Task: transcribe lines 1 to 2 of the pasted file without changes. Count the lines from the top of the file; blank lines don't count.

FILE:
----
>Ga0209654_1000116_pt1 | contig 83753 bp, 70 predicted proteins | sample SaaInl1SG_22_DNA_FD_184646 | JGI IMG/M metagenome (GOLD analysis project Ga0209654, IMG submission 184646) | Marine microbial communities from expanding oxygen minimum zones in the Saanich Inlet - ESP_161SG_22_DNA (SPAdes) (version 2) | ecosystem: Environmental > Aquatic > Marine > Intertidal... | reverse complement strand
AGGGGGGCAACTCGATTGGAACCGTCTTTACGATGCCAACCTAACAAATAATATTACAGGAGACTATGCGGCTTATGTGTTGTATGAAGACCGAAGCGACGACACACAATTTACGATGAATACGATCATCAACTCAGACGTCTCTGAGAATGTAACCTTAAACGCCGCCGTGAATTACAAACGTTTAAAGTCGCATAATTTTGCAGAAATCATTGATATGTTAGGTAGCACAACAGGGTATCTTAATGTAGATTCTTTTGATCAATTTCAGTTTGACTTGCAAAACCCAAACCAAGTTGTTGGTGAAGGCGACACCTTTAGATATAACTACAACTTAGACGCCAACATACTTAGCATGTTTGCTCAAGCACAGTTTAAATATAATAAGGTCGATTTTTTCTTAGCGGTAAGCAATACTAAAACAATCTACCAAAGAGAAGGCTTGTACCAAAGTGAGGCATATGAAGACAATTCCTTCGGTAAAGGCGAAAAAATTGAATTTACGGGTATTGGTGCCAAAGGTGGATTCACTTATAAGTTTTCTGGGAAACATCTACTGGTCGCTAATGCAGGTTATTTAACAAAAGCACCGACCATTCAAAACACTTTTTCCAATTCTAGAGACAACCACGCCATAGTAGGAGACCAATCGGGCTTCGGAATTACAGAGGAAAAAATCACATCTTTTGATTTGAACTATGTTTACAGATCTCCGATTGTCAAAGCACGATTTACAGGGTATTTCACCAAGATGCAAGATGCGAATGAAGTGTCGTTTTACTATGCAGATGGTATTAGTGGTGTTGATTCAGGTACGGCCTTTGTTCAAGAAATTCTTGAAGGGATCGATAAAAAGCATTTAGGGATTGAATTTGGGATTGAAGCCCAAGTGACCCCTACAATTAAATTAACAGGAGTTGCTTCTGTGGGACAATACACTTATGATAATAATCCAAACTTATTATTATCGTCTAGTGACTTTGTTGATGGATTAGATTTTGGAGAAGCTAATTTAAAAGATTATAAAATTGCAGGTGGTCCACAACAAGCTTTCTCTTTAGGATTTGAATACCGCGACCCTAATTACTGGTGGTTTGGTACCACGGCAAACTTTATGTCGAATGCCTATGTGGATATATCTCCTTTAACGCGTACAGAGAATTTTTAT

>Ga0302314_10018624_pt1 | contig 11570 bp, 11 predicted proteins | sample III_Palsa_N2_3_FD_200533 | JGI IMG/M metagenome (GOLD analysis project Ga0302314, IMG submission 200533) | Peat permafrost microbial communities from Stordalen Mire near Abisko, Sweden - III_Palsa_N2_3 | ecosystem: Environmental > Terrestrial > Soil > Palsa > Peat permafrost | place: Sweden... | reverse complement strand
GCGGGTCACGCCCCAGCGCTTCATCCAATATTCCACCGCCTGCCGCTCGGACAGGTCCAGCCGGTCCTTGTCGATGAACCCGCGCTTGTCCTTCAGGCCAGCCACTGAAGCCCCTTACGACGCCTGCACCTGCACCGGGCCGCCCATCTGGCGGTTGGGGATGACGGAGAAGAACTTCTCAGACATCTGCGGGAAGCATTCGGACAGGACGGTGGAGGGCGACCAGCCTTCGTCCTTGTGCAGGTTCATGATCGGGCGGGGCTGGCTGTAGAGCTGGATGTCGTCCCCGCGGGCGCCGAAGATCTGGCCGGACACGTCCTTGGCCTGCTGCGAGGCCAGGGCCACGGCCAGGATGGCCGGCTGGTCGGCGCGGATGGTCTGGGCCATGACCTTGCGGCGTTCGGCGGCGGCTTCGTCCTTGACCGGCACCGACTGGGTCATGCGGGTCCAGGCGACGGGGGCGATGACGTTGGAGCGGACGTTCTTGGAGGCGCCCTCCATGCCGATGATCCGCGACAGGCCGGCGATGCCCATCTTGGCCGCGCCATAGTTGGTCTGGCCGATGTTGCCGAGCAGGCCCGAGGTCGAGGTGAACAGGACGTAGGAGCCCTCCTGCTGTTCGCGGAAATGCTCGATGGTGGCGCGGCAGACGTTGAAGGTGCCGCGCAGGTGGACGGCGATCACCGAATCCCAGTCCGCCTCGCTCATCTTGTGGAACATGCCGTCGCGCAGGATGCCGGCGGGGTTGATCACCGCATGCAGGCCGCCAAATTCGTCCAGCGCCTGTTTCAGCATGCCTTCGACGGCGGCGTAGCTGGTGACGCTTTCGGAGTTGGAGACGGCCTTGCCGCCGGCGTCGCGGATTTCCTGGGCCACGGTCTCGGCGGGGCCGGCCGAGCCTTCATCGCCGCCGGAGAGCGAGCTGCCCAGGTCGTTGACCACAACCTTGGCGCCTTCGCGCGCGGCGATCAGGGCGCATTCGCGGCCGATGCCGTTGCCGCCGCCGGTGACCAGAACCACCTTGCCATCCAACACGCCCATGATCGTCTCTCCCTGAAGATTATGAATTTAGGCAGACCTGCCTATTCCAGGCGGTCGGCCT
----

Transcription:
>Ga0209654_1000116_pt1 | contig 83753 bp, 70 predicted proteins | sample SaaInl1SG_22_DNA_FD_184646 | JGI IMG/M metagenome (GOLD analysis project Ga0209654, IMG submission 184646) | Marine microbial communities from expanding oxygen minimum zones in the Saanich Inlet - ESP_161SG_22_DNA (SPAdes) (version 2) | ecosystem: Environmental > Aquatic > Marine > Intertidal... | reverse complement strand
AGGGGGGCAACTCGATTGGAACCGTCTTTACGATGCCAACCTAACAAATAATATTACAGGAGACTATGCGGCTTATGTGTTGTATGAAGACCGAAGCGACGACACACAATTTACGATGAATACGATCATCAACTCAGACGTCTCTGAGAATGTAACCTTAAACGCCGCCGTGAATTACAAACGTTTAAAGTCGCATAATTTTGCAGAAATCATTGATATGTTAGGTAGCACAACAGGGTATCTTAATGTAGATTCTTTTGATCAATTTCAGTTTGACTTGCAAAACCCAAACCAAGTTGTTGGTGAAGGCGACACCTTTAGATATAACTACAACTTAGACGCCAACATACTTAGCATGTTTGCTCAAGCACAGTTTAAATATAATAAGGTCGATTTTTTCTTAGCGGTAAGCAATACTAAAACAATCTACCAAAGAGAAGGCTTGTACCAAAGTGAGGCATATGAAGACAATTCCTTCGGTAAAGGCGAAAAAATTGAATTTACGGGTATTGGTGCCAAAGGTGGATTCACTTATAAGTTTTCTGGGAAACATCTACTGGTCGCTAATGCAGGTTATTTAACAAAAGCACCGACCATTCAAAACACTTTTTCCAATTCTAGAGACAACCACGCCATAGTAGGAGACCAATCGGGCTTCGGAATTACAGAGGAAAAAATCACATCTTTTGATTTGAACTATGTTTACAGATCTCCGATTGTCAAAGCACGATTTACAGGGTATTTCACCAAGATGCAAGATGCGAATGAAGTGTCGTTTTACTATGCAGATGGTATTAGTGGTGTTGATTCAGGTACGGCCTTTGTTCAAGAAATTCTTGAAGGGATCGATAAAAAGCATTTAGGGATTGAATTTGGGATTGAAGCCCAAGTGACCCCTACAATTAAATTAACAGGAGTTGCTTCTGTGGGACAATACACTTATGATAATAATCCAAACTTATTATTATCGTCTAGTGACTTTGTTGATGGATTAGATTTTGGAGAAGCTAATTTAAAAGATTATAAAATTGCAGGTGGTCCACAACAAGCTTTCTCTTTAGGATTTGAATACCGCGACCCTAATTACTGGTGGTTTGGTACCACGGCAAACTTTATGTCGAATGCCTATGTGGATATATCTCCTTTAACGCGTACAGAGAATTTTTAT